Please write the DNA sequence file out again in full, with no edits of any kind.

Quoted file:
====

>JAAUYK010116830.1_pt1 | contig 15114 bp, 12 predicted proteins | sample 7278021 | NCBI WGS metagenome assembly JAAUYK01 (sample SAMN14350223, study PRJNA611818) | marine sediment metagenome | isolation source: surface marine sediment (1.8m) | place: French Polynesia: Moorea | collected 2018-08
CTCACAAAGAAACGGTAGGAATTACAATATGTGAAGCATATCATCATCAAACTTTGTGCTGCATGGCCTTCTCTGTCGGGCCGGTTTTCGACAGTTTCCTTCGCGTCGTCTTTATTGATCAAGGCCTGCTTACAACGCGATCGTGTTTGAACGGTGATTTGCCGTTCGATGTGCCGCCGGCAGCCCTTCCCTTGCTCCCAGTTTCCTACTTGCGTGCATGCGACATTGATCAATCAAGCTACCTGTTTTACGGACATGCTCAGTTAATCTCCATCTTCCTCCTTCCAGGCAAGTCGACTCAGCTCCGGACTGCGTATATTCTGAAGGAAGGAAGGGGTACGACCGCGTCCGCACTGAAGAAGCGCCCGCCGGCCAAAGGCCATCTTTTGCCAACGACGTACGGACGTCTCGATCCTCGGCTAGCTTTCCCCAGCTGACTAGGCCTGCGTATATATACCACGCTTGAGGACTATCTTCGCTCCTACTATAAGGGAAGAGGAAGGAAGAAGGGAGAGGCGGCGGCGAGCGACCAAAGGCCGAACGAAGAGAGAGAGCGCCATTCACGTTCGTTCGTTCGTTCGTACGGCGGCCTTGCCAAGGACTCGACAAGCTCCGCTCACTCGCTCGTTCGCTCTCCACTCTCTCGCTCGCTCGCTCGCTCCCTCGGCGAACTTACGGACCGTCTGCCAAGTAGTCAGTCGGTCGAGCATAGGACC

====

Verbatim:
>JAAUYK010116830.1_pt1 | contig 15114 bp, 12 predicted proteins | sample 7278021 | NCBI WGS metagenome assembly JAAUYK01 (sample SAMN14350223, study PRJNA611818) | marine sediment metagenome | isolation source: surface marine sediment (1.8m) | place: French Polynesia: Moorea | collected 2018-08
CTCACAAAGAAACGGTAGGAATTACAATATGTGAAGCATATCATCATCAAACTTTGTGCTGCATGGCCTTCTCTGTCGGGCCGGTTTTCGACAGTTTCCTTCGCGTCGTCTTTATTGATCAAGGCCTGCTTACAACGCGATCGTGTTTGAACGGTGATTTGCCGTTCGATGTGCCGCCGGCAGCCCTTCCCTTGCTCCCAGTTTCCTACTTGCGTGCATGCGACATTGATCAATCAAGCTACCTGTTTTACGGACATGCTCAGTTAATCTCCATCTTCCTCCTTCCAGGCAAGTCGACTCAGCTCCGGACTGCGTATATTCTGAAGGAAGGAAGGGGTACGACCGCGTCCGCACTGAAGAAGCGCCCGCCGGCCAAAGGCCATCTTTTGCCAACGACGTACGGACGTCTCGATCCTCGGCTAGCTTTCCCCAGCTGACTAGGCCTGCGTATATATACCACGCTTGAGGACTATCTTCGCTCCTACTATAAGGGAAGAGGAAGGAAGAAGGGAGAGGCGGCGGCGAGCGACCAAAGGCCGAACGAAGAGAGAGAGCGCCATTCACGTTCGTTCGTTCGTTCGTACGGCGGCCTTGCCAAGGACTCGACAAGCTCCGCTCACTCGCTCGTTCGCTCTCCACTCTCTCGCTCGCTCGCTCGCTCCCTCGGCGAACTTACGGACCGTCTGCCAAGTAGTCAGTCGGTCGAGCATAGGACC